The illustration of the Book of Exodus and its writing took about two years. The book is part of a large project of illustrating the five books of the Torah that Moriah took upon himself, and has taken a dozen years.
Moriah makes the ancient biblical text more accessible with original, spectacular and refreshing illustrations. The book is unique in the impressive collection of dozens of original illustrations accompanied by the unique calligraphy of Izzy Pludwinski.
"It is a great honor for me to give two different popes the books of Genesis and Exodus, and thus join the monumental collection of artistic treasures in the Vatican alongside the greatest painters of all time," said Moriah, 63, a resident of Har Adar near Jerusalem.
The book contains dozens of illustrations relating to the biblical text, including the Ten Plagues, the crossing of the Red Sea, the revelation at Mount Sinai, the Ten Commandments, the construction of the Mishkan and more. "One of the insights I reached from the illustration was that in the miracle of the crossing of the Red Sea, the narrative that unites us as a people actually begins," explained the artist.
Moriah finds the biblical text fascinating and unique in its editing. Despite his daily preoccupation with the biblical text for more than a decade, Moriah has not changed his secular outlook.
Both Books illustrated by Moriah were purchased by major libraries in the world and private collectors. His landscape paintings and Judaica are found in museums, institutions and private collections across the world and in the United States in particular, including the New York Metropolitan, the American National Library, the Jewish Museum in New York, the Holocaust Museum in Washington and the Harvard and Yale Universities' libraries.
Prof. Yair Zakovitch of the Hebrew University of Jerusalem, who has been accompanying the project since its inception, said that Moriah created a contemporary and original image of the Midrash (ancient commentary on part of the Hebrew scriptures), and that the characters of the past and their fascinating stories receive renewed significance in his work.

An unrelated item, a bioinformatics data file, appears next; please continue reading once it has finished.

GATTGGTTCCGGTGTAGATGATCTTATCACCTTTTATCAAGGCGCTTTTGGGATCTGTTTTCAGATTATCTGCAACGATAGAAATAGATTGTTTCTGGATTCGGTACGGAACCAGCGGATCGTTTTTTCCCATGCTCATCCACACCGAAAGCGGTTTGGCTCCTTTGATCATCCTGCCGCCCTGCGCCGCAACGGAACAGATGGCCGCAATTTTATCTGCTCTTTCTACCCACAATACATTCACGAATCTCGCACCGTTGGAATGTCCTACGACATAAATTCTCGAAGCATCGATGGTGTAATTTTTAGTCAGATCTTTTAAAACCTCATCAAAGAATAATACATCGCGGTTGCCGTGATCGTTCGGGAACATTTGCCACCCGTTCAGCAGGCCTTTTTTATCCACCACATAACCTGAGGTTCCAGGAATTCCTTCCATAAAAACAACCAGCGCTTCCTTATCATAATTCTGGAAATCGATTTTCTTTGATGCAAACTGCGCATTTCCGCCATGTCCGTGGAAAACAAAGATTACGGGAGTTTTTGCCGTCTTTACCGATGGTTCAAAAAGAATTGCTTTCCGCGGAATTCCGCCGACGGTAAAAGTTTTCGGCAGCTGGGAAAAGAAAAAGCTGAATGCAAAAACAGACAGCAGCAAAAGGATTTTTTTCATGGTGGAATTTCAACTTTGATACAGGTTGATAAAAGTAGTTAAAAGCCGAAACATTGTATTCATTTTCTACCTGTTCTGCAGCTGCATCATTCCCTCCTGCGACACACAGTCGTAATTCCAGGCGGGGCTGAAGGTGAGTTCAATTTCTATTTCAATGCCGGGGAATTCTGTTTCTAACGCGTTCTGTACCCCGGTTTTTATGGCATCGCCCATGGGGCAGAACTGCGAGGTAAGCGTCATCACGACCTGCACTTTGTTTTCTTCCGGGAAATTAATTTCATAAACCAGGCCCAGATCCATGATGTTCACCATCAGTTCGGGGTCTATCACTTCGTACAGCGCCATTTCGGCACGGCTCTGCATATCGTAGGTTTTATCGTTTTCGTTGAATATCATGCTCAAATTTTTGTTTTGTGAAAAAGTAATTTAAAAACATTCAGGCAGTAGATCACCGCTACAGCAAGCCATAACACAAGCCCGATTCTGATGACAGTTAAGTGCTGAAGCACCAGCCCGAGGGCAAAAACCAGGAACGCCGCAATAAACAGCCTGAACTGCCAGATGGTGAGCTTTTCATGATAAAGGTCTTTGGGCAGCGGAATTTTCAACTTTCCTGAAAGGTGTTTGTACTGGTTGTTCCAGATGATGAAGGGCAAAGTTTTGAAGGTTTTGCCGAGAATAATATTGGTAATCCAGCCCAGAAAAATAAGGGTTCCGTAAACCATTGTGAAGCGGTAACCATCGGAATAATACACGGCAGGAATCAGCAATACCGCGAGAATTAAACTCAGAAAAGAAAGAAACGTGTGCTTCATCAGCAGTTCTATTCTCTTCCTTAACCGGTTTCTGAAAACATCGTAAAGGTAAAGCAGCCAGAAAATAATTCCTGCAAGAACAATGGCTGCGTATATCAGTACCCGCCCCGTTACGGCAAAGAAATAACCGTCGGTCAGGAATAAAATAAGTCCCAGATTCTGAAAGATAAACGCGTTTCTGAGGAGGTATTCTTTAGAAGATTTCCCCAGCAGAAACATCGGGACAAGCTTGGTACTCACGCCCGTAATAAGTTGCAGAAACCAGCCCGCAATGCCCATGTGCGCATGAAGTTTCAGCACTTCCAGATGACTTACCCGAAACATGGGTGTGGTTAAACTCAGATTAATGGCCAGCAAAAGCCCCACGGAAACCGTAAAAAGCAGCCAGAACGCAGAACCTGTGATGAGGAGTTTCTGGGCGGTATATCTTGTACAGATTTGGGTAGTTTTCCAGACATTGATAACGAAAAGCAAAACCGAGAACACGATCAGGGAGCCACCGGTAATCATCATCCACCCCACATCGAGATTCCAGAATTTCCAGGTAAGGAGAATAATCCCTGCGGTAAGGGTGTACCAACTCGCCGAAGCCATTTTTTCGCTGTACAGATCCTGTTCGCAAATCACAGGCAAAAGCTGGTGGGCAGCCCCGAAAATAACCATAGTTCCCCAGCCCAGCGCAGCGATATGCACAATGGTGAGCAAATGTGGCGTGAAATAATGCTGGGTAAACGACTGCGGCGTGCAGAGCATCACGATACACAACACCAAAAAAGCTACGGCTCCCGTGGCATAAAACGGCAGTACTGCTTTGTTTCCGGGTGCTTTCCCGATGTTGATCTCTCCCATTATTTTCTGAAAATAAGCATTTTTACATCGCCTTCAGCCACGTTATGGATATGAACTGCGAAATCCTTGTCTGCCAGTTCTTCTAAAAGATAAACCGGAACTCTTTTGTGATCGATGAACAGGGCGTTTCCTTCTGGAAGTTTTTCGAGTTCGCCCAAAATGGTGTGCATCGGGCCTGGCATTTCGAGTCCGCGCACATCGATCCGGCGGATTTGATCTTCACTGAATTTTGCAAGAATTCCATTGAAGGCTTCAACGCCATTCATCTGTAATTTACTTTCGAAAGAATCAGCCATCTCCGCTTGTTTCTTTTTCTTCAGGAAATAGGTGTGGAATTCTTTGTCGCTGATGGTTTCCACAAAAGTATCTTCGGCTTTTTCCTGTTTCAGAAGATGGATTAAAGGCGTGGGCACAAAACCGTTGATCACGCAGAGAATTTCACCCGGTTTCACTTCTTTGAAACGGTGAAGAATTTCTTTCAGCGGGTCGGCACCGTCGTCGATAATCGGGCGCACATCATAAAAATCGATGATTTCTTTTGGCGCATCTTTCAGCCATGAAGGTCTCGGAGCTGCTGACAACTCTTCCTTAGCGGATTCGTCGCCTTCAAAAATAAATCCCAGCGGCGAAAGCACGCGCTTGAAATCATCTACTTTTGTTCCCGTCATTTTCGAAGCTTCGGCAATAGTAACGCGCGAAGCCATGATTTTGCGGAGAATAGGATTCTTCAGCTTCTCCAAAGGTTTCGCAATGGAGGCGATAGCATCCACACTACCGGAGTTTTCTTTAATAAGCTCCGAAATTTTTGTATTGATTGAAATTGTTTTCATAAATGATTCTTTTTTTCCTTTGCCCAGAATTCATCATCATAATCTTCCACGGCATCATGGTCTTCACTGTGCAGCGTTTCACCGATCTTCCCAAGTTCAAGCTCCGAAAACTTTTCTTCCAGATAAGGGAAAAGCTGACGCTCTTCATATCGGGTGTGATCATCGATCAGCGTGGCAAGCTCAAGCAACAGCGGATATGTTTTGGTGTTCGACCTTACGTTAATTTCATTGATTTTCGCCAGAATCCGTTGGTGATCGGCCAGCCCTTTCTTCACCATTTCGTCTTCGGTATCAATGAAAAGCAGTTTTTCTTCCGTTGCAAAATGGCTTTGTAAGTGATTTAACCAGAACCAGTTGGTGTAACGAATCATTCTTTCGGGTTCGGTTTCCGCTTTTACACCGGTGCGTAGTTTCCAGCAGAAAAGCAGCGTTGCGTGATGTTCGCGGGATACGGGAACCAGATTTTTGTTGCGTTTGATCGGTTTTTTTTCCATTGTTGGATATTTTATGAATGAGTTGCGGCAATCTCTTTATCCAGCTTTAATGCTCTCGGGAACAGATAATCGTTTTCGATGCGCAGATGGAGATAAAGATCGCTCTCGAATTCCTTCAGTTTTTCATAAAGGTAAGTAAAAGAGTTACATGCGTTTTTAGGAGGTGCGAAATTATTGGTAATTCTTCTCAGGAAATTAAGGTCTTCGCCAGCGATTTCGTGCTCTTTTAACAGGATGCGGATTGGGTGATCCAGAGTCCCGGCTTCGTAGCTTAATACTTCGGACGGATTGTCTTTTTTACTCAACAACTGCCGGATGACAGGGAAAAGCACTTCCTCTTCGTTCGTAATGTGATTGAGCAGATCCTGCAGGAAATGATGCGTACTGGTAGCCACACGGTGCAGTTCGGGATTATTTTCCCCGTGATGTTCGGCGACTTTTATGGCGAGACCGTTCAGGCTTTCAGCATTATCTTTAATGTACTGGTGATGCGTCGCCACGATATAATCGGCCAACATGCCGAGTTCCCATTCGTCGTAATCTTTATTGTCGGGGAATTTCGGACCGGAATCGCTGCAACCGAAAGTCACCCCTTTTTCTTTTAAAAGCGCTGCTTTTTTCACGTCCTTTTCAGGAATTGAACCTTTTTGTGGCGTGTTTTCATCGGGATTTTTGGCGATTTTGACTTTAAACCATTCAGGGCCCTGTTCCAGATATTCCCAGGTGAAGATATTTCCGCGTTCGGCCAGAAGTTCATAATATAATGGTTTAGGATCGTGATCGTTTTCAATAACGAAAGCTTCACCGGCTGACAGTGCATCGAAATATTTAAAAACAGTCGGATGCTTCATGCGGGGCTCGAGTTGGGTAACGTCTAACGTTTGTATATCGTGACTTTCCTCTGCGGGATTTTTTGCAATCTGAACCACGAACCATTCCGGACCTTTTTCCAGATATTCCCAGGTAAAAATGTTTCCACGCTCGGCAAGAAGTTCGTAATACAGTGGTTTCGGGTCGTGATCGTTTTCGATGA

Moriah recalled his meeting with Pope Benedict: "He looked at the illustrations of the Book of Genesis and said, 'Wow, it's human, and I think he summed it up very well. I was very pleased to receive an invitation to meet with Pope Francis who wanted to see the illustration of the Book of Exodus."
How do you know which illustration to choose?
"I've been working on this project for 12 years, and it started after my wife fell ill with leukemia and then passed away, and instead of getting preoccupied with my grief, I thought about how I could contribute my abilities in a totally positive way. I decided I would create a project mapping the entire Torah into visual expression."
The illustrations are your personal interpretation?
"Yes, I come from a completely secular world. Since I am not tied down by traditional restrictions of what is permitted and what is forbidden, I relate to the text in a contemporary manner. I float between words and images."
Who is the target audience of the book?
"Libraries and galleries, but I would very much like it if in the end, it would reach simple people and become a learning tool for adults and youth. These are not children's paintings, but art for art's sake, that can speak. It doesn't only speak to Jewish culture but to all cultures. My language is universal."
Moriah is a graduate of Bezalel's department of fine art, and Yale University's School of Art in the United States, and is known worldwide for his unique Israeli landscapes, but also for dealing with historical issues such as the War of Independence, the First Lebanon War, etc. He also painted a series on the topic of the expulsion of the Jews from Spain and the Holocaust.
This is his second meeting this week with Jewish officials after having met with a group of Hasidim headed by Rabbi Edgar Gluck on the destruction of Jewish cemeteries throughout Europe, as reported on the Yeshiva World News website.
(Translated and edited by N. Elias)